Teaching in Schleswig-Holstein

Posted by Michael F.

As an undergraduate at UA, I was lucky enough to go through the German program for four years. During freshman year, our professors introduced us to the Fulbright program and I thought to myself, “That would be a lot of fun, but there’s no way that I could be qualified for that.” After a few years of learning the language and falling in love with German literature/culture, the opportunity presented itself to apply for an ETA position. This time my attitude was much different and I decided to go through the application process. There were a few positions in Europe that would have been a great experience but going to Germany would also help me continue to learn the language. Almost one year after starting the application process, I was fortunate enough to be chosen as an ETA in Schleswig-Holstein, Germany.

As an ETA, I began by sharing about my life in Alabama and the U.S. with students from grades 8-12. Similarly, students shared things about their life in Germany with me. Many of the teachers welcome the assistance of a native English speaker and allow me to help their students prepare for their written and speaking exams. Some of the ways I do this are through small group conversations on a specific topic, “Speed Dating” activities, and mock interviews for students who will soon be applying for jobs. Outside of classes, a few of the English teachers and myself hold an English club. In this club we watch popular American films that highlight history and culture. We play games like paper football to teach about the sport. We even cook food that is common in the U.S.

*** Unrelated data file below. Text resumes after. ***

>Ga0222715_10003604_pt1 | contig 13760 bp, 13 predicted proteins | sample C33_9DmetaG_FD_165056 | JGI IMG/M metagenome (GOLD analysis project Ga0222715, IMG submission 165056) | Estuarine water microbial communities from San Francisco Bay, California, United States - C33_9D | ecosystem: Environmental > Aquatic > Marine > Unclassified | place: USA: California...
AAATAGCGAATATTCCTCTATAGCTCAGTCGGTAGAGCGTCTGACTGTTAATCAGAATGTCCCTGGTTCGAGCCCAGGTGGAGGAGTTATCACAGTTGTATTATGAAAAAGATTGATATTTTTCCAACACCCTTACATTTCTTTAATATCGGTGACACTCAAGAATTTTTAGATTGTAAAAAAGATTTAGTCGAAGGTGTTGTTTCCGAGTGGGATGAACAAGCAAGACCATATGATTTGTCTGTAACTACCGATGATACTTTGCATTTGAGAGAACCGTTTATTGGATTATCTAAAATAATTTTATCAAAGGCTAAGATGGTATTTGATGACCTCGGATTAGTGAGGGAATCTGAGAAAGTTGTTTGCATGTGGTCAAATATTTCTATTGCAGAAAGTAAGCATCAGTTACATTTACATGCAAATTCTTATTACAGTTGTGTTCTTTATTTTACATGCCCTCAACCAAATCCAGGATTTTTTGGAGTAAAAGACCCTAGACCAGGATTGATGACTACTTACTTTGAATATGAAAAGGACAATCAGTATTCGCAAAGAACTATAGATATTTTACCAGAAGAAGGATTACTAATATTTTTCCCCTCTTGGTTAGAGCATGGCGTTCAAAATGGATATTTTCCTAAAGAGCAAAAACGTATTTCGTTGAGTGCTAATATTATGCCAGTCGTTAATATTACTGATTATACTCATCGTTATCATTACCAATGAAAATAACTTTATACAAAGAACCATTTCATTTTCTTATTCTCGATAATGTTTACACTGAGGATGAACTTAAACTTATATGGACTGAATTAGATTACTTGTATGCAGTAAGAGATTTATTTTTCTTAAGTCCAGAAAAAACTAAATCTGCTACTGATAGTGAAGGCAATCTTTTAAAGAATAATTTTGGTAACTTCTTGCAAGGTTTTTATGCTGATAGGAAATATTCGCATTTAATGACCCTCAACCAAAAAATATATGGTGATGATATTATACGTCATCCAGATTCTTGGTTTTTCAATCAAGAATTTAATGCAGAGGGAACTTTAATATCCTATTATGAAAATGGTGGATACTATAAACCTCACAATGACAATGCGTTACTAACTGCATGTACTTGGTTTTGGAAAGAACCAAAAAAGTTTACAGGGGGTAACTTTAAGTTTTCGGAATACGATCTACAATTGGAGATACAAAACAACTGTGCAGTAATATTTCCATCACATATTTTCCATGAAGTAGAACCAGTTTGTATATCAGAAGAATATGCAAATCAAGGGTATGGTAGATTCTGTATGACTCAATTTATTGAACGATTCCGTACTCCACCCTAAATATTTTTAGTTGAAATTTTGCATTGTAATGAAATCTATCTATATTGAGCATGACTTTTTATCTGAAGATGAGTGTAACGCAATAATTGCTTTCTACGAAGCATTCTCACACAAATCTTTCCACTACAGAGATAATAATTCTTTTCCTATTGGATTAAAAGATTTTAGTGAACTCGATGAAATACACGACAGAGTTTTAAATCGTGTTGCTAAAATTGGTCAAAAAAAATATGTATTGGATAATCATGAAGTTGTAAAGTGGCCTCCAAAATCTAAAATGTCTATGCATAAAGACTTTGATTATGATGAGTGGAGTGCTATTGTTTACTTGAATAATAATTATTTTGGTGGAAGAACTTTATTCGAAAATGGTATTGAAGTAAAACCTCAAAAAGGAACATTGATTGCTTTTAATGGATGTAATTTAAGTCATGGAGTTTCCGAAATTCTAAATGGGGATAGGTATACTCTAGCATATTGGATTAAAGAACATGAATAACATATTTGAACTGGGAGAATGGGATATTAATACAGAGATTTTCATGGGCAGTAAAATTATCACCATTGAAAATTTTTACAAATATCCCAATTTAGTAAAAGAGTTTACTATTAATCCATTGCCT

First and foremost, the faculty within the German program prepared me for this experience by teaching me the language and sharing a few things to add to my interest in German life. While most Germans speak English to some capacity, knowing how to communicate in German helps break down some of the initial barriers that may be placed between an ETA and students, and between an American and Germans in general. Furthermore, my time spent teaching guitar and coaching MMA has helped tremendously in preparing me for being an ETA and navigating everyday life in Germany. As a guitar instructor, I learned how to make teaching/learning fun and found a way to be outgoing as a teacher. Coaching MMA gave me the confidence to be outgoing in daily life while also allowing me to find an amazing community within a gym here in Germany. The overall feeling that I have had since making it here has been gratitude. From coworkers and friends, I have felt overwhelmingly welcomed and am beyond thankful for this opportunity.

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